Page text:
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The Fountain of Life Children’s Centre was the very first community partner that I was fortunate to engage with and learn from when I arrived to live and work in Thailand back in 1999.  It is a learning day centre for young children that do not (or cannot) go to Thai school, especially for children of migrant workers who have no ‘identity’ in Thailand. The centre was founded and is coordinated by the Good Shepherd Foundation, a group of amazing Catholic sisters who are dedicated to improving the education opportunities and living standards of children (and women) across South East Asia.

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The centre is largely funded by the Jesters Care for Kids, a community based group that raises funds and supports development projects specifically for young people in the Pattaya and Chonburi area.  The highlight of their busy calendar being the Jester’s Fair that takes place once a year in early September.

Sabrina at the Fountain of Life Children's Centre

Sabrina at the Fountain of Life Children’s Centre.

I have taken many student and teacher groups to the centre to learn with the children and staff there.  For a number of years part of our school induction programme for new staff involved a visit to the Fountain of Life and meeting the children and staff.  We always challenged the new teachers to immediately engage with the children and to find out who they are, where they come from and what their dreams are – language should never be a barrier or obstacle when learning through service and creating sustainable community partnerships.  The Fountain of Life also visited our school regularly and were included in numerous activities, projects and whole school events.  As part of the community partner programme at the school the Fountain of Life became the permanent learning partner and integrated into the curriculum planning for Year 1.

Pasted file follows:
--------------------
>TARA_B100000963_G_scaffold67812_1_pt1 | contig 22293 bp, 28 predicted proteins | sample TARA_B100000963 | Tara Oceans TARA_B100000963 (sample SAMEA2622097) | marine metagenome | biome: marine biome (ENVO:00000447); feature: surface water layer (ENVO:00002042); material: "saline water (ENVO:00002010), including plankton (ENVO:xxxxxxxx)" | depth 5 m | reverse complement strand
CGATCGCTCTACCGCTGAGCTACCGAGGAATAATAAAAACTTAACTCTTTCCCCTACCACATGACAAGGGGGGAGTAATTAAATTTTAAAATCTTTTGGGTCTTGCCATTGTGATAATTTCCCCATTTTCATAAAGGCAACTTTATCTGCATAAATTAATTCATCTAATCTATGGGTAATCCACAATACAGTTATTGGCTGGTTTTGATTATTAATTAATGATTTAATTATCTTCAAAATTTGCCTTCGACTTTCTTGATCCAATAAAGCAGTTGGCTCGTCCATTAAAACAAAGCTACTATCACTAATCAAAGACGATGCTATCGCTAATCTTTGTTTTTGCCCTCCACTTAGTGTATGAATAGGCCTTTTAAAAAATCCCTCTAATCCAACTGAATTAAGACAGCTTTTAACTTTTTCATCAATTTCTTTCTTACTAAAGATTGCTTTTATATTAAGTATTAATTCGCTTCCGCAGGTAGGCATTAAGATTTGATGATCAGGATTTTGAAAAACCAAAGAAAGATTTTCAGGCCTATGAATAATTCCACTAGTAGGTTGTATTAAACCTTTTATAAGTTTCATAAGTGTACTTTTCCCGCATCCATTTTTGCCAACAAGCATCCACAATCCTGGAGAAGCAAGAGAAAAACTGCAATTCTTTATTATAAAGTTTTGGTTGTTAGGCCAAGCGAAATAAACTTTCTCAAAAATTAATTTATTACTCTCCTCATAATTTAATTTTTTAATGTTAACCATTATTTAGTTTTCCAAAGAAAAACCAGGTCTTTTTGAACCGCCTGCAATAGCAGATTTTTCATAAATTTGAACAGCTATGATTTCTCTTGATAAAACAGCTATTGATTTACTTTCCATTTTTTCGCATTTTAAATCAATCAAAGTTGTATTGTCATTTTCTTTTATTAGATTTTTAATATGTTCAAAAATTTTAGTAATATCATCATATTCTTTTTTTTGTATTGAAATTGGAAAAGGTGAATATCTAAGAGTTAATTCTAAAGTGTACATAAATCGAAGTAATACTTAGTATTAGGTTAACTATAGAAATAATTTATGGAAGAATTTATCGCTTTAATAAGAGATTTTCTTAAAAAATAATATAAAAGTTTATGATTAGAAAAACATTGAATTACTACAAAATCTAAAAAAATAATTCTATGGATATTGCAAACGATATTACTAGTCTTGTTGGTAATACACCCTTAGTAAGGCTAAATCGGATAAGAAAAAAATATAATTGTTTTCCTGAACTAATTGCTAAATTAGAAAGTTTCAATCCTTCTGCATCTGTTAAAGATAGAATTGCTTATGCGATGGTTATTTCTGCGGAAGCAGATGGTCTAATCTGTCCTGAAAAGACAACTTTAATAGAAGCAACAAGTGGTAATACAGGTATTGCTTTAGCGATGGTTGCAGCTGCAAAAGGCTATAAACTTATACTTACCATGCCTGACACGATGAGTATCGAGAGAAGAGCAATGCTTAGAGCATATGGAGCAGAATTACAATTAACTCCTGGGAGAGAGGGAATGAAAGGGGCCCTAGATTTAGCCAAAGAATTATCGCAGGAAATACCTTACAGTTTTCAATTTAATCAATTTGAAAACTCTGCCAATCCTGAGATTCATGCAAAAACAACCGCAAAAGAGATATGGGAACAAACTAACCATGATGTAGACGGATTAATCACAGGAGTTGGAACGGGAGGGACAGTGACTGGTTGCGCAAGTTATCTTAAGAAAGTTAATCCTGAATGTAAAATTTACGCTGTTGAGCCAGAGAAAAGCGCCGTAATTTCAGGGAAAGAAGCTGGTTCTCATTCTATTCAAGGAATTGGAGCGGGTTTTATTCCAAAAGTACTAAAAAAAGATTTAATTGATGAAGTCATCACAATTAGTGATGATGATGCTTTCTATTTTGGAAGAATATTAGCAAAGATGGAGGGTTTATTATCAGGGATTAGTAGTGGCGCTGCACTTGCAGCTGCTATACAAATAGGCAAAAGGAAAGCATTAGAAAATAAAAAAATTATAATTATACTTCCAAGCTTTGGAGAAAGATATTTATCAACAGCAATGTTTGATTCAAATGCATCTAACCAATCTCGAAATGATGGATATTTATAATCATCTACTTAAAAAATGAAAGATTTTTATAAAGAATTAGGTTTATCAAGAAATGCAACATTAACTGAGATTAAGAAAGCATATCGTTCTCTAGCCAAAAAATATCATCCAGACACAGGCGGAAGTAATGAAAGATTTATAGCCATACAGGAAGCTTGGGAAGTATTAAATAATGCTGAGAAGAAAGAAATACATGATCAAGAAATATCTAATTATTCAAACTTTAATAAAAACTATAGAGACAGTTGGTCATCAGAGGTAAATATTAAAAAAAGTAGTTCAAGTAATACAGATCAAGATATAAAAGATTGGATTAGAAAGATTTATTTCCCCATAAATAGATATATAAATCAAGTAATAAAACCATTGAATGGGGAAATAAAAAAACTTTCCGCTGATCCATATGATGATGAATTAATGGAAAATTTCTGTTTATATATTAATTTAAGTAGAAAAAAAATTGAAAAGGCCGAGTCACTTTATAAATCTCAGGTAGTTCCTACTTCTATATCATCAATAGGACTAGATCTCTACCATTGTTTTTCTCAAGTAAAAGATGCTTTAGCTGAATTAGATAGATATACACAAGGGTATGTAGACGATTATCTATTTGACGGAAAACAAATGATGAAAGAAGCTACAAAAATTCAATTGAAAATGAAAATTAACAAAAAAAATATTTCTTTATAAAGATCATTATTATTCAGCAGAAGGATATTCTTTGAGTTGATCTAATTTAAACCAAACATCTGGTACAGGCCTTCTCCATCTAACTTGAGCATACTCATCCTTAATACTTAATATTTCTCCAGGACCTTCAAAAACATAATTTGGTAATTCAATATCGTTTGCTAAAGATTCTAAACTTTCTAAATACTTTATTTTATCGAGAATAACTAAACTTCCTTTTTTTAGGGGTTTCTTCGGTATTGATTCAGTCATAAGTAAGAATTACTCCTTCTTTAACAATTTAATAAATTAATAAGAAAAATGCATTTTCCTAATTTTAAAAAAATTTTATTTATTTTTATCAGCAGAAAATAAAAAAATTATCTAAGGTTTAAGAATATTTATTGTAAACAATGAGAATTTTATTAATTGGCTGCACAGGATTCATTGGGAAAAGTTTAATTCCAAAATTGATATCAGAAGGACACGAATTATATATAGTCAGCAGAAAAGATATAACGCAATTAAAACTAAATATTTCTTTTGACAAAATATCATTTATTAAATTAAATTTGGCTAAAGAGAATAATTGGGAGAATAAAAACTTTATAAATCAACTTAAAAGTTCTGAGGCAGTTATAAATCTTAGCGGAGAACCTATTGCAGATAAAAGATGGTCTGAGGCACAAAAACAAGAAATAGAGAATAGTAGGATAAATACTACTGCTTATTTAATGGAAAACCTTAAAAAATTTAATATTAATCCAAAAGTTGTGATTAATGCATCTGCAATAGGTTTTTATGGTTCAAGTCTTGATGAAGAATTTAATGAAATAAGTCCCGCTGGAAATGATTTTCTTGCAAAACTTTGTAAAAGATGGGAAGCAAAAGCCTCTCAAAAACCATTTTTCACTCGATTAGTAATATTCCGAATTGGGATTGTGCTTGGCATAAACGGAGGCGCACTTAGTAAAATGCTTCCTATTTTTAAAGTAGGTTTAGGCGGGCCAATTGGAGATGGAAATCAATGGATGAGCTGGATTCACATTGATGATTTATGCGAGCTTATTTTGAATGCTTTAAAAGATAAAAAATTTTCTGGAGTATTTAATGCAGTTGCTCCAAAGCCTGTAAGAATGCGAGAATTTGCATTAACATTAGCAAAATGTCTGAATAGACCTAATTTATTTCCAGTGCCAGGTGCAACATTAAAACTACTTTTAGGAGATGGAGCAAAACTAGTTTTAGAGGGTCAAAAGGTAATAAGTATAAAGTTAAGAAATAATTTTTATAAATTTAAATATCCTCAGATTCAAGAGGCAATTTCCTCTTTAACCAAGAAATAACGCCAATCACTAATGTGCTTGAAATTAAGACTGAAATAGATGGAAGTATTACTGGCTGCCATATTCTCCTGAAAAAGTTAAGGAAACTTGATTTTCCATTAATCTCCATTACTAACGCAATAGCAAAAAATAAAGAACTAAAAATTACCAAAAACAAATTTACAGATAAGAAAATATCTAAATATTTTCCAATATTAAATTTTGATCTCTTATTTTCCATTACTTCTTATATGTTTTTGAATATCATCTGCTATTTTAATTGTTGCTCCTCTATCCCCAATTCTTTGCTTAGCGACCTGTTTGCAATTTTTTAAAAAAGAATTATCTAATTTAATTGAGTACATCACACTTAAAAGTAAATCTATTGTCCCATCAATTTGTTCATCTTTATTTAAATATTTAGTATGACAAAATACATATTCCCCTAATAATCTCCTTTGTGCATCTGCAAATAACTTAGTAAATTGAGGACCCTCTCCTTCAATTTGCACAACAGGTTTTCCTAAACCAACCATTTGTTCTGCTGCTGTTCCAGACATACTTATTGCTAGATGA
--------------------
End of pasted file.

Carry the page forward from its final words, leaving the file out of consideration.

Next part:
The Fountain of Life Centre

The Fountain of Life Centre

I have also taken many visitors to the Fountain of Life through work as well as personal friends.  Kru Wannee, the head teacher at the centre, is always very welcoming and understands the importance of community engagement and support.  The children enjoy meeting new people and learning where you come from.  They are always keen to demonstrate their English and sing songs or draw pictures with you.  The centre also makes a wide range of impressive handicraft items, for example cards, which are for sale and the proceeds support the running costs of the centre.

Kru Wannee on the left

Kru Wannee on the left

Kru Wannee is an amazing teacher and lead learner and another inspiring community leader whom I always look up to and try to learn from.  She has an extremely calm and reassuring manner and loves the work she does at the Fountain of Life for the children and her team of teachers.  She is a dedicated and passionate Thai educator and an amazing role model.  I asked her a few questions about her role and what education in Thailand means to her, please see below:

Why did you become a teacher? I would like to help poor children.  I love the children and teaching is a great job.  I really do love this occupation.

What do you think makes a good education? You must teach the children to do it themselves. Allow the children to have a good quarity of life and help them see the value of having a social mind and helping other people. Making sure that all the children can access education who are without  documentation or are from a different country.

What is special about the Fountain of Life Children’s Centre? All of the children have the right to development at the Fountain of life. The Senior staff and children have equality.  We give the power and opportunity and expect respect from the staff, parents and children. We work within a network to protect every child.